SANTA ANA — Orange County prosecutors said Tuesday that they will press ahead with their criminal investigation against Supervisor Don R. Roth, despite the surprise announcement by Roth that he is resigning his office under fire.
"If there is sufficient evidence for criminal charges, the penalty is fines and/or jail, and the penal statutes are not satisfied by (Roth) stepping down from office," Dist. Atty. Michael R. Capizzi said in an interview. "There's more to this case than that."
While it has been widely suggested that Roth could have been forced from office if he were convicted of violations of political laws, Capizzi's comments marked the first time that authorities have raised the prospect of a jail sentence for Roth.
But no decisions have been made, Capizzi cautioned. He said officials in his office hope to "sit down and decide what charges may be filed" within the next several weeks, a timetable that could change.
Roth denies any criminal wrongdoing.
Dana R. Reed, one of Roth's lawyers in the case, said the supervisor is resigning only because the investigation has severely hampered his ability to do his job--not because he believes his decision may help deter the prospect of criminal charges.
Roth acknowledges that he may have inadvertently committed "a score" of "technical violations" of the state's Political Reform Act by failing to report some gifts and then voting on matters affecting the donors, Reed said Tuesday at a news conference after Roth's announcement. "He has accepted responsibility for those violations from Day 1."
But, Reed added, "we are absolutely convinced that his actions do not rise to criminal conduct."
Authorities are seeking to determine whether the two-term supervisor traded political favors for thousands of dollars in unreported gifts from local business people who later had business before the Board of Supervisors.
Roth's announcement that he will give up his county seat Monday prompted widespread speculation in political and legal circles that he is hoping to avoid the prospect of criminal charges in exchange for relinquishing his job.
"The timing is amazing. The question is why he resigned now," said William R. Mitchell, a lawyer who is president of the Orange County chapter of Common Cause, a government watchdog group.
Mitchell suggested that Roth's move blunts the impact of the the district attorney's probe because authorities lose their ability to force Roth out of office through prosecution.
"The resignation puts a damper on a criminal investigation and reduces its scope," lessening the likelihood of prosecution, Mitchell maintained.
Indeed, the last two Orange County supervisors to leave their posts also did so under clouds of inquiry--but neither was ever charged with a crime.
Ralph Clark decided not to seek reelection in 1986 after 15 years on the Board of Supervisors in part because of links to a statewide public corruption probe that centered on Anaheim fireworks manufacturer W. Patrick Moriarty. Roth, then mayor of Anaheim, successfully won election to Clark's seat.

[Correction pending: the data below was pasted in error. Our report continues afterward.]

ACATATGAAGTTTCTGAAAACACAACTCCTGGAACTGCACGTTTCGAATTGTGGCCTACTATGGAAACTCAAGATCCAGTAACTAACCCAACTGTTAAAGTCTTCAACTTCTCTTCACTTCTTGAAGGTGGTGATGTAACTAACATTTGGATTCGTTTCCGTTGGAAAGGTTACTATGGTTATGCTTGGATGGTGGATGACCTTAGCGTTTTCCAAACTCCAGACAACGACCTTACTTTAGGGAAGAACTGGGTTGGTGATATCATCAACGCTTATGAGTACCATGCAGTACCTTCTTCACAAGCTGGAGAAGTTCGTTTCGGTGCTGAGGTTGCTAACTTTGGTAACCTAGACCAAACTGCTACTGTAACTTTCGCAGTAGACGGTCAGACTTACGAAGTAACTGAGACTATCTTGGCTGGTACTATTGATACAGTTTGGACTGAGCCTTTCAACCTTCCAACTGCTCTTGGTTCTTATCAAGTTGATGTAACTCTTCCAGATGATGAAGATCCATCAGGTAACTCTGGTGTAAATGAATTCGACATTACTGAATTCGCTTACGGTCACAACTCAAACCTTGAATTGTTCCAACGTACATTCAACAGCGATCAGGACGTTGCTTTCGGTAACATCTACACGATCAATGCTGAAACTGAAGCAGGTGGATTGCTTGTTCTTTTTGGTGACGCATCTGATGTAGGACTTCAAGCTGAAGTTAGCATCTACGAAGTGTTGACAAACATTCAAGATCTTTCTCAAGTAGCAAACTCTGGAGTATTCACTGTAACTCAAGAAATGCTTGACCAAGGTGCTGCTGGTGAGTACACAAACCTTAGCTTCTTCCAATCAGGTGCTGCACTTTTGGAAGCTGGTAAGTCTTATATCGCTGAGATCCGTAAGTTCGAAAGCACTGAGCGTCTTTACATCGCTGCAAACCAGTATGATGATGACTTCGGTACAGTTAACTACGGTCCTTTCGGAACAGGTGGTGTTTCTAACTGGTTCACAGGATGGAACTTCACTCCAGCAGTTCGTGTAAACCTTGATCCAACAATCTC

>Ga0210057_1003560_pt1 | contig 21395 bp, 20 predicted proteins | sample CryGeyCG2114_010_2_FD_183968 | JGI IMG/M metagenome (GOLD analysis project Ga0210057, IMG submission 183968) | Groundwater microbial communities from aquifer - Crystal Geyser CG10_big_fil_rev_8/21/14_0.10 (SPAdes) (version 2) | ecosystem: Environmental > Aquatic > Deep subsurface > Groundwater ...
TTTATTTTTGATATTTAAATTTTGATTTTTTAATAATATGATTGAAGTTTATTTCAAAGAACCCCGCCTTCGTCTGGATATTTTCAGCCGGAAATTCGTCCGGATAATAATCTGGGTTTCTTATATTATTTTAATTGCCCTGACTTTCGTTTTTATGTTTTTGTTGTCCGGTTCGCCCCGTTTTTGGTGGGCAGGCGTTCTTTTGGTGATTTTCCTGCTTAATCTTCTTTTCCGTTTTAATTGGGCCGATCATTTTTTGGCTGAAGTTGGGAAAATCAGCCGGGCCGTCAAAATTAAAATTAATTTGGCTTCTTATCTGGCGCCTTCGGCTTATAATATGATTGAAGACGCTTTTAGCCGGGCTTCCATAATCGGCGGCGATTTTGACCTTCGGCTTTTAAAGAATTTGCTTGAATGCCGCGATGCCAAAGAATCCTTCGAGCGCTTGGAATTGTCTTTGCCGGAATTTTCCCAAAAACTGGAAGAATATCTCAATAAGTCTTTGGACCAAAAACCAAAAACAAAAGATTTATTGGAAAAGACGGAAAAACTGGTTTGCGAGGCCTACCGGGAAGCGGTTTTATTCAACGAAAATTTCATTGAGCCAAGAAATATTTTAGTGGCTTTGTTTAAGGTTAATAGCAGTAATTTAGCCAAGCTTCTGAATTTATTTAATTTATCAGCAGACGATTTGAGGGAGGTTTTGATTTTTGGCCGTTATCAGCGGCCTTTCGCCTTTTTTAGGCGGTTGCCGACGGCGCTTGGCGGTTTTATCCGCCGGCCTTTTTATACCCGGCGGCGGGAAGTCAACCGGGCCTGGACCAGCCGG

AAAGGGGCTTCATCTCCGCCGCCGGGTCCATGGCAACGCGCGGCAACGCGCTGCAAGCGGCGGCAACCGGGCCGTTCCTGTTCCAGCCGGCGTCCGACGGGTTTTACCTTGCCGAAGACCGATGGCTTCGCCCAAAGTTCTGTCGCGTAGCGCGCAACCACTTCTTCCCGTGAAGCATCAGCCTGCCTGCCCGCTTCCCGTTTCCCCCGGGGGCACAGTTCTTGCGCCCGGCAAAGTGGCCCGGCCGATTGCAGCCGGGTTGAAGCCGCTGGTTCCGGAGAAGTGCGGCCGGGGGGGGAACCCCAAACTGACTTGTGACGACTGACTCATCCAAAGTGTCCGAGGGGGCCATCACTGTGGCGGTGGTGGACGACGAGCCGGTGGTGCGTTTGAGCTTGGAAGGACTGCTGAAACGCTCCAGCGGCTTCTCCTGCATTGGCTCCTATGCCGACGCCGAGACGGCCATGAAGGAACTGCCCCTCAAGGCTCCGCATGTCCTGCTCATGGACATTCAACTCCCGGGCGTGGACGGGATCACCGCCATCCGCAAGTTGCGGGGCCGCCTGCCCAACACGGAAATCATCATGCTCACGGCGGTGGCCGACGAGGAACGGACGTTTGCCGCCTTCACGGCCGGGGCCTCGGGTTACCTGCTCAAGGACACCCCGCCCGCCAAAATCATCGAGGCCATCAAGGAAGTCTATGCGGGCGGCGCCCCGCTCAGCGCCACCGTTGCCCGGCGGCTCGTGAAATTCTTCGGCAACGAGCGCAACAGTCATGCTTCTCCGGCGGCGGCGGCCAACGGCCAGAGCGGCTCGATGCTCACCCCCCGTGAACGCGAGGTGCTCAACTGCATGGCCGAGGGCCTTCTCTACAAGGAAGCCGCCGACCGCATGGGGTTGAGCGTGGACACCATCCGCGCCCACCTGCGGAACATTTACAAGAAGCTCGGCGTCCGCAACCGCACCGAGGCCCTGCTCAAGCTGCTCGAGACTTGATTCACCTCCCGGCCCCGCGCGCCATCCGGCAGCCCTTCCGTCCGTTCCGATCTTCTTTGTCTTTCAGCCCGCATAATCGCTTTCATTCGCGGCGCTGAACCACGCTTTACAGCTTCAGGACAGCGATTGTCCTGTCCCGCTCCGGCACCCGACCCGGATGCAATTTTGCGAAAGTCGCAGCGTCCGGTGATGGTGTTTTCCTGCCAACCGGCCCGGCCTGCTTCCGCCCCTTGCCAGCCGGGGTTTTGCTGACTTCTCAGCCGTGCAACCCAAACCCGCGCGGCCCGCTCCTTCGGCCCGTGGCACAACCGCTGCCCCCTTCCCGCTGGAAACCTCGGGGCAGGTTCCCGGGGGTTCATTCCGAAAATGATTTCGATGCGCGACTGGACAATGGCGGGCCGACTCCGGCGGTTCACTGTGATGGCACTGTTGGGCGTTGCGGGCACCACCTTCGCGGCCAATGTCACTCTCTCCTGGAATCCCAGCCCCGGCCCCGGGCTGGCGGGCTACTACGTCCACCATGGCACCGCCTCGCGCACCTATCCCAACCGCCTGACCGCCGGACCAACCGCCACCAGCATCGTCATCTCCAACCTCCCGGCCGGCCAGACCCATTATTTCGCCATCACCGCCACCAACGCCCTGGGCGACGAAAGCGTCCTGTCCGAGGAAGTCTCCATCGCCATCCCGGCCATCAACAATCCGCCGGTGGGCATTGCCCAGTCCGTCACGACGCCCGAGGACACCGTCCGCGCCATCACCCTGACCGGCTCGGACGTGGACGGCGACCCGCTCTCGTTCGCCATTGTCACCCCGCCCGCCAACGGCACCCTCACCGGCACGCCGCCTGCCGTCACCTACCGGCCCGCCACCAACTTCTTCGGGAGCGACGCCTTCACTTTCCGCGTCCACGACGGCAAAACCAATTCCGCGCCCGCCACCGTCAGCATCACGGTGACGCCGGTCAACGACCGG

In January, 1987, Supervisor Bruce Nestande, also under investigation in connection with the Moriarty case, resigned his seat. Current Supervisor Gaddi H. Vasquez was named to replace him.
But Capizzi said neither Clark nor Nestande drew the same type of active interest from his office as Roth has. "I don't like to draw comparisons . . . but they're really quite a bit different," he said.
Capizzi, who earned his reputation in the district attorney's office in the 1970s as the prosecutor in a series of high-profile public corruption cases, said he was not surprised by Roth's resignation.
"Nothing ever surprises me in this business," he said. "It's a shame. He has to accept responsibility for the actions that resulted in this decision. . . . But I give him credit for resigning and concluding that he wasn't able to carry out his job."
Capizzi's office has taken part in dozens of hours of secret Orange County Grand Jury proceedings in recent months, issuing subpoenas to four Roth aides and securing search warrants for the supervisor's bank records.
In the affidavit accompanying the search warrant last month, the district attorney's office said that it suspects Roth of felonies including theft, fraud, perjury, money laundering and obstruction of justice.
This last allegation stems from reports that Roth backdated by more than 16 months a rental agreement with a local business family. That document has proven central to the probe, as authorities seek to show that Roth received what amounted to an $8,500 interest-free loan from the Dougher family.
Investigators have looked at a range of gifts that Roth is alleged to have received from local business people--from meals and trips to flight upgrades, home improvements and landscaping work.
Authorities are seeking to determine whether the supervisor broke state laws that require politicians to report all gifts worth $50 or more and to abstain from voting on any government business that affects anyone who has given them gifts valued at $250 or more in the previous year.
"His resignation doesn't affect us one way or the other. It doesn't change anything," said one law-enforcement official who asked not to be identified. "We don't quit (the investigation) just because he resigns."
Times staff writer Mark Platte contributed to this report.